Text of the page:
History of Lodge Hill
In November 1828 the Lodge Hill estate was leased by the Bishop of Chichester on behalf of the Church Commissioners to Robert Watkins Esq. Fifty years later, in November 1878 the estate was sold to a London solicitor, Mr Murrough, who built the house, named it Watersfield Towers and lived in it for a number of years.
In 1901 it was sold to a Captain Campbell and then in 1905 to a barrister, Arthur Paddon, and his beautiful Irish bride Marion Scanlyn.
The Paddons refurbished the house, embellishing the towers, panelling the interior and laying out the gardens. The Paddon family’s connection with the house lasted thirty years and the house then became the property of a retired Army man, Captain Waller, and under his command the estate began to grow.
The purchase of land from the Leconfield Estate extended the grounds westward and Captain Waller, and a business associate Mr. Chorley, obtained financial backing from the Earl of Iveagh and formed a company known as the Lodge Hill Estate Limited. Watersfield Towers opened its doors as a country hotel.
With the outbreak of the World War II in 1939, the house, together with its thirty acres of land, was requisitioned by West Sussex County Council due to its outlook which extends over 40 miles. The hotel became the headquarters of the mobile A.R.P. Reserve and served as such until 1945.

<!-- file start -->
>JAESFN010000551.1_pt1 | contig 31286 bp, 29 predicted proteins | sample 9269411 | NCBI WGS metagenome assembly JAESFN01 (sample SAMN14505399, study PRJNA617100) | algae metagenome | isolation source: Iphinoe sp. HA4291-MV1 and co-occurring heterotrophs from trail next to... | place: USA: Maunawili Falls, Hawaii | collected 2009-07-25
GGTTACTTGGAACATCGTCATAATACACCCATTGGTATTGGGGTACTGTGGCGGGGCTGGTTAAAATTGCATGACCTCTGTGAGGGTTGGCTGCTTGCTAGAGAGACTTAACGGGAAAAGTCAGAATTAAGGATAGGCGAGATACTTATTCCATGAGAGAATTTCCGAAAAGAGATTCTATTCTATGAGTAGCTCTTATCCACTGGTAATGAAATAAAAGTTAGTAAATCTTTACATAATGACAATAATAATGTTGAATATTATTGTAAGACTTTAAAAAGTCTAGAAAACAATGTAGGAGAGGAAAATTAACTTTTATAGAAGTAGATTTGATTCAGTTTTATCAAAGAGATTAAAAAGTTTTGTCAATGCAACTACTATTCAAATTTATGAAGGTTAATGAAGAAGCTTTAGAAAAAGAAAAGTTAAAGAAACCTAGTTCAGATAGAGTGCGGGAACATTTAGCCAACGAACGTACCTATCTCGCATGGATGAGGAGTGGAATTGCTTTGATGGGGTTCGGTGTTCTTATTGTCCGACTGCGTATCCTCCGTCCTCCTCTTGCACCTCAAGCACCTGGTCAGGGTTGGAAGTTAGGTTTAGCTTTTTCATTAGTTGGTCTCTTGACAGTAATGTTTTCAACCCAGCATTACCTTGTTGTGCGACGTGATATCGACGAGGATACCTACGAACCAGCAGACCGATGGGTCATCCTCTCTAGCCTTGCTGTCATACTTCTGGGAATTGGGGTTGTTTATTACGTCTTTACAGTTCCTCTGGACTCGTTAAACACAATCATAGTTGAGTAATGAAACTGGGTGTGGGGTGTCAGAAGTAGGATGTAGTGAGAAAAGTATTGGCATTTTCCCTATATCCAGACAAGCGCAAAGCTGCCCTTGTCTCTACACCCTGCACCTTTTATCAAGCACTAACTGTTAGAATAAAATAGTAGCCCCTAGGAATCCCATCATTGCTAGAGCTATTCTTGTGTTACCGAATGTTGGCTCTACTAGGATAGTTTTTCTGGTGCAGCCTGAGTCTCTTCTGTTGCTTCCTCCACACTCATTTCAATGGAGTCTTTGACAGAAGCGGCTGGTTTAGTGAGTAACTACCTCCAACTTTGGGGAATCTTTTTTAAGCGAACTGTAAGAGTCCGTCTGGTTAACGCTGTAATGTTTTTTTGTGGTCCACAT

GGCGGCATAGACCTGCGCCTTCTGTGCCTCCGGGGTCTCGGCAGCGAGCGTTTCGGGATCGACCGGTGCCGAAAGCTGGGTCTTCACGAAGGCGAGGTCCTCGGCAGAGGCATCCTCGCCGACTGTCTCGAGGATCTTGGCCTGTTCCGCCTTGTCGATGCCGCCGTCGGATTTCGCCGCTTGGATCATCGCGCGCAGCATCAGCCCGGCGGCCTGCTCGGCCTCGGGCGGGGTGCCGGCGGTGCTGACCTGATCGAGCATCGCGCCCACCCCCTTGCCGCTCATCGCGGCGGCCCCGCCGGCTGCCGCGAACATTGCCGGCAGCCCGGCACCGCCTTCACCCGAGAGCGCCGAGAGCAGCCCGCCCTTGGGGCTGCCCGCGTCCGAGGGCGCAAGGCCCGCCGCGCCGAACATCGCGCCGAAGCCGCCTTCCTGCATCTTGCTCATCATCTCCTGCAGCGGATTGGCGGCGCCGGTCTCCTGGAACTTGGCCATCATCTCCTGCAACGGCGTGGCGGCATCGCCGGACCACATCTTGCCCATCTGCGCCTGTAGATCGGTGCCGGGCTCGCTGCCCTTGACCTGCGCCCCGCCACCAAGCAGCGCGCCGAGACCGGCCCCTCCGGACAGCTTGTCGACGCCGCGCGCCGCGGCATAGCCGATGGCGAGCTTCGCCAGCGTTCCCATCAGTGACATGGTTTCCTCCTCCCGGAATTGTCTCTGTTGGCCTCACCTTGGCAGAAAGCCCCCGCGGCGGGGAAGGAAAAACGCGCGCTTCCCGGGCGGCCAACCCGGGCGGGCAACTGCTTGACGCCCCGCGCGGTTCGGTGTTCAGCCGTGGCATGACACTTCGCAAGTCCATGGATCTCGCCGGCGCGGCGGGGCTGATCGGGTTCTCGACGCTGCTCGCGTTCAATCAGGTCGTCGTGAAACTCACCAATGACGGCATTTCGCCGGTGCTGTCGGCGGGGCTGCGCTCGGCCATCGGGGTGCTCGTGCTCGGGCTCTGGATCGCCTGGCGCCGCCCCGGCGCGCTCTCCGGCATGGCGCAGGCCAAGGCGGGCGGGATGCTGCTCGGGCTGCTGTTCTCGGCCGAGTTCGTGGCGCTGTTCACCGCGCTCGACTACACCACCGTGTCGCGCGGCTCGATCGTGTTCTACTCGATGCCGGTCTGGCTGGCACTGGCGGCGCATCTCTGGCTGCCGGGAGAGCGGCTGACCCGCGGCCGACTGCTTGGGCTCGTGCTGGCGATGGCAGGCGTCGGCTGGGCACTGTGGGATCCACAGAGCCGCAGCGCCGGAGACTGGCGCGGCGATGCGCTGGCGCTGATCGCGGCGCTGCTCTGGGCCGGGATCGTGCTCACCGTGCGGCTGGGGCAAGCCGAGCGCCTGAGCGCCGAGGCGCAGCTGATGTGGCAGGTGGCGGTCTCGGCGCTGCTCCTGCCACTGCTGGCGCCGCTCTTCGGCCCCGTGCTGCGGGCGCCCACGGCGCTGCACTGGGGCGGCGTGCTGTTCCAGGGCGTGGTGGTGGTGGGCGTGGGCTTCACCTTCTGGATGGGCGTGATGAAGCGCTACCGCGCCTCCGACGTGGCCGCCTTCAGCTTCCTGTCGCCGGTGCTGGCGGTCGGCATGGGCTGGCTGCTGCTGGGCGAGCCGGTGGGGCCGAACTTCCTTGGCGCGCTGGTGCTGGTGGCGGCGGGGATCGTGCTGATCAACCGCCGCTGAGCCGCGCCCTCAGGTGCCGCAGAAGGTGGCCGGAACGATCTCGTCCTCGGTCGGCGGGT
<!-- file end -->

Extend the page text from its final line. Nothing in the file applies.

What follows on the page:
In 1946 the house and land were bought for £30,500 by the West Sussex County Council to provide a venue for education opportunities especially for young people, thus fulfilling the Council’s obligations under the 1945 Education Act.
The Centre was named “The Lodge Hill Residential Centre” and remained under County Council ownership until 15th March 1999 when the newly formed Lodge Hill Trust purchased an 125-year lease of the centre for £720,000. Through public support the Lodge Hill Trust also raised enough money to make a Endowment Fund to be used in cases of emergency or necessity. £1m was raised in total. Since 1999 many additions have been added to the campsite and to the team-building activities in the woodlands. The residential building has been considerably improved and updated.
On 14th September 2005, the West Sussex County Council sold the freehold of the Centre to the Lodge Hill Trust for £1.
During 2005 the old conference centre was knocked down and replaced by the Bradbury Meeting Hall, which was opened by Sir Matthew Pinsent, CBE, on 6th June 2006. Over £1m was needed to pay for this building and all funding was found thanks to the generosity of many donors. On the same day the refurbished Studio was re-opened by Sylvia Countess of Limerick, CBE, and is now known as The Limerick Studio.
Youth groups encompassing every interest visit the Centre for short stay visits and Lodge Hill enjoys a great and growing popularity as a venue for numerous County, South East Region and national organisations.